Conrad ready to present Dems' budget as soon as next week

Senate Budget Committee Chairman Kent Conrad (D-N.D.) said Wednesday afternoon that Democrats have reached an agreement on a budget plan and plan to unveil it as soon as next week.

“We’ve reached an agreement after weeks of work,” Conrad told The Hill. “I think it’s big.”

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Conrad said it would reduce the deficit by more than $4 trillion over the next 10 years.

“I’m not going to go into any of the details until I have a chance to lay out the whole thing for people but it’s a very significant debt reduction plan,” he said. “It’s actually somewhat bigger than the fiscal commission.”

Conrad’s announcement ends a long, tense wait for the Democratic budget plan that had been tied up by an intra-party dispute between liberals and centrists on the budget panel.

The imminent introduction of a Senate Democratic budget plan shows that the party is unifying in preparation of a showdown with Republicans over the national debt limit.

The National Commission on Fiscal Responsibility and Reform crafted a proposal in December that would slash the deficit by $4.15 trillion from 2012 to 2020.

Conrad declined to reveal any additional details until he has a chance to present the budget plan to the rest of the Senate Democratic conference.

Senate Democratic leaders are debating whether to cancel the Fourth of July recess to focus on debt-limit negotiations.

If the Senate is in session next week, Conrad said he could release it publicly as soon as next week.

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Senate Democrats said they were close to producing a budget plan in May but said they wanted to wait for the outcome of debt-limit talks led by Vice President Biden.

The Biden talks came to an end last week when House Majority Leader Eric CantorEric Ivan CantorTrump taps pollster to push back on surveys showing Biden with double-digit lead Bottom Line The Democrats' strategy conundrum: a 'movement' or a coalition? MORE (R-Va.) abruptly withdrew from the talks.

Conrad also wanted to give time to the Senate’s Gang of Six to put together a legislative package to implement the recommendations of the National Commission on Fiscal Responsibility and Reform.

Those talks stalled last month when Sen. Tom CoburnThomas (Tom) Allen CoburnInspector general independence must be a bipartisan priority in 2020 Congress must protect federal watchdogs Tom Coburn's annual gift to taxpayers MORE (R-Okla.), the conservative leader of the group, pulled out after a dispute over cuts to Medicare.

During this time, Conrad worked on a Senate Democratic budget proposal on a parallel track.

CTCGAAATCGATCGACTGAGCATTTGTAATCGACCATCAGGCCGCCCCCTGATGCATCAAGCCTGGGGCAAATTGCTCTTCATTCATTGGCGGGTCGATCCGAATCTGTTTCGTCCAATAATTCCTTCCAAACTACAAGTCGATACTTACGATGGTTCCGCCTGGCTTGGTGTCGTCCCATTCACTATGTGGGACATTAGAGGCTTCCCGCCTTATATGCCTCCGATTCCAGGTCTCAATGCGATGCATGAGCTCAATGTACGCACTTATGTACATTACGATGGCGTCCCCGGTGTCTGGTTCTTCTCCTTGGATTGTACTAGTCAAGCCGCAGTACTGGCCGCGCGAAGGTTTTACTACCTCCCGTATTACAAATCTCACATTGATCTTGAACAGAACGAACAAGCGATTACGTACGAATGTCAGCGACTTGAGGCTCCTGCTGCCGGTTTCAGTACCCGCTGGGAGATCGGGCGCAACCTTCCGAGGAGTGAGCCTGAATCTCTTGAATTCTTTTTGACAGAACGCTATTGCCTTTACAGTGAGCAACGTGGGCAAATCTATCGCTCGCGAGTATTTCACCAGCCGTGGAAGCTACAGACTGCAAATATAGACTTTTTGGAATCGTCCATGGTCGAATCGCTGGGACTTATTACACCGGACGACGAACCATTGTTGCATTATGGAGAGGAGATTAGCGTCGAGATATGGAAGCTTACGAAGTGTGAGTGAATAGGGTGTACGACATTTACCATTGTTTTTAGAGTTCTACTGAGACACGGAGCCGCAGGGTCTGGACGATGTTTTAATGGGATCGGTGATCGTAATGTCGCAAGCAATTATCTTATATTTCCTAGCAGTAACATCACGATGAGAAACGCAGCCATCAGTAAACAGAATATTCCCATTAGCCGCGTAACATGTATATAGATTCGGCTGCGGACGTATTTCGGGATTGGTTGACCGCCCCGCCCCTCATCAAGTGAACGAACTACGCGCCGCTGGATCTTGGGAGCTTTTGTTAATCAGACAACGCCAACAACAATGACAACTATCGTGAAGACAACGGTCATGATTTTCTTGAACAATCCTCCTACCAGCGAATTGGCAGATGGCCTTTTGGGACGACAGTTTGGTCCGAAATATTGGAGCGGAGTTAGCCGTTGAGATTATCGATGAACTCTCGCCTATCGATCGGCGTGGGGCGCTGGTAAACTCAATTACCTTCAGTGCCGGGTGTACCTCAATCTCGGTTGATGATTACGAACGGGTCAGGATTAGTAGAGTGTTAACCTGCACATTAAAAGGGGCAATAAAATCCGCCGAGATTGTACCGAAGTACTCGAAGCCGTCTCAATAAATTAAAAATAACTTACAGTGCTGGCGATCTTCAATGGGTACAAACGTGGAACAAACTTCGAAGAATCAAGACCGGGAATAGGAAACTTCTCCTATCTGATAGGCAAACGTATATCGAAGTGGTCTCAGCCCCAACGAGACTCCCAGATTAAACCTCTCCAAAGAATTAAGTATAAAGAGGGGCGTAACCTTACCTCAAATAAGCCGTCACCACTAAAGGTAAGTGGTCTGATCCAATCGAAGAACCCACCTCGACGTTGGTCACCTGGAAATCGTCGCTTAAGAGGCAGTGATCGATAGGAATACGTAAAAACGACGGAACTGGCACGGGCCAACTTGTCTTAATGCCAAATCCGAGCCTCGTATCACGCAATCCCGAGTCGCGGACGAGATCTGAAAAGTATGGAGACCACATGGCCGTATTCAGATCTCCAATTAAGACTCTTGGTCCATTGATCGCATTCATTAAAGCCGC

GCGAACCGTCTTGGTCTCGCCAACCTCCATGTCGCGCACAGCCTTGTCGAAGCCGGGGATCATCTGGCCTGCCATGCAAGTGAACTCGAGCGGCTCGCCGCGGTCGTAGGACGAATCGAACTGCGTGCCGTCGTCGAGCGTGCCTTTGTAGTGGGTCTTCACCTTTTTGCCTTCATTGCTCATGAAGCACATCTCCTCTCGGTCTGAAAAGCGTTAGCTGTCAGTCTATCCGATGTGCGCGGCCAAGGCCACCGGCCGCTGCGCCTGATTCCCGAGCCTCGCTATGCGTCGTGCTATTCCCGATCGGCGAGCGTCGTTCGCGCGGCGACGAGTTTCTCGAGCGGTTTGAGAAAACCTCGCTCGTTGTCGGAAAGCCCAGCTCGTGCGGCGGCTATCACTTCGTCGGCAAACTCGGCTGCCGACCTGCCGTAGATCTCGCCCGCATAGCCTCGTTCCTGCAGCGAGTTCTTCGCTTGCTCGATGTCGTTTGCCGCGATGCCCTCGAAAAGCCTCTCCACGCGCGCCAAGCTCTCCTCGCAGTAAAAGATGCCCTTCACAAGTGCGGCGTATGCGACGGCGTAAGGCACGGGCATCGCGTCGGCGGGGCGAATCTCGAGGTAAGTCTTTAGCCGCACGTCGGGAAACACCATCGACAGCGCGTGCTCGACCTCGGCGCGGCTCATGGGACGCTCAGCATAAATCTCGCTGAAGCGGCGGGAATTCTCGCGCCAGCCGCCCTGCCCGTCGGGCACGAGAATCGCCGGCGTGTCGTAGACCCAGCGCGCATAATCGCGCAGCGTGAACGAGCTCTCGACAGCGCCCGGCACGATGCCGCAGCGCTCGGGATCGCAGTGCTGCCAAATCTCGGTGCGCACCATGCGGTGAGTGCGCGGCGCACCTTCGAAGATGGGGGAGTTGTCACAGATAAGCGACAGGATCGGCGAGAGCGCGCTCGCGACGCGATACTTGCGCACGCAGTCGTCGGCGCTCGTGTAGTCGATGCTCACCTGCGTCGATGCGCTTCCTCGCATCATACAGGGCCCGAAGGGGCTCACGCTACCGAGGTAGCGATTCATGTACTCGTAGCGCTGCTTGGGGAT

His work was slowed by a disagreement within his committee between Sen. Bernie SandersBernie SandersTrump is fighting the wrong war Michelle Obama, Sanders, Kasich to be featured on first night of Democratic convention: report The Memo: Trump team pounces on Biden gaffes MORE (D-Vt.), an outspoken liberal, and centrists such as Sen. Bill NelsonClarence (Bill) William Nelson Trump, facing trouble in Florida, goes all in NASA names DC headquarters after agency's first Black female engineer Mary W. Jackson NASA, SpaceX and the private-public partnership that caused the flight of the Crew Dragon MORE (Fla.), who faces a tough race for re-election in Florida next year.

Sanders insisted the budget resolution should call for higher tax revenues to pay for at least 50 percent of the deficit reduction goal. Sanders also pushed for a surtax on millionaires.

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“We’ve largely reached agreement,” Conrad said Wednesday. “It will take a little while to get it all written up and prepared for release. I don’t want to do it tomorrow because I don’t think we have enough time to do it right in terms of its release but we’ll be ready to go next week if we’re in session or the week after that.”

The introduction of a Senate Democratic budget will address a persistent criticism from Republicans in recent weeks.

Freshmen Sen. Ron JohnsonRonald (Ron) Harold JohnsonBlumenthal calls for declassification of materials detailing Russian threat to US elections Democrats try to force Trump to boost medical supplies production GOP chairmen hit back at accusation they are spreading disinformation with Biden probe MORE (R-Wis.) on Tuesday protested the lack of a Democratic budget plan by objecting to all routine requests to proceed with Senate business.

Sen. Jeff SessionsJefferson (Jeff) Beauregard SessionsThe 'pitcher of warm spit' — Veepstakes and the fate of Mike Pence FBI officials hid copies of Russia probe documents fearing Trump interference: book Tuberville breaks DC self-quarantine policy to campaign MORE (R-Ala.) has taken to the Senate floor almost daily over the last few weeks to rail about the missing Democratic budget.

“Seven hundred and ninety is the number of days it's been since the Senate has passed a budget,” Senate Republican Policy Committee Chairman John ThuneJohn Randolph ThuneMeadows says he wants Trump nomination speech 'miles and miles away' from White House The Hill's 12:30 Report: White House, Dems debate coronavirus relief package The Hill's Morning Report - Presented by the Air Line Pilots Association - Key 48 hours loom as negotiators push for relief deal MORE (S.D.) said Tuesday, repeating what has become a Republican mantra.

“[Over] the 790 days since the Senate Democrats have passed a budget, the debt has actually gone up $3.2 trillion. So we have a debt and a spending problem in Washington, D.C., not a revenue problem,” he said.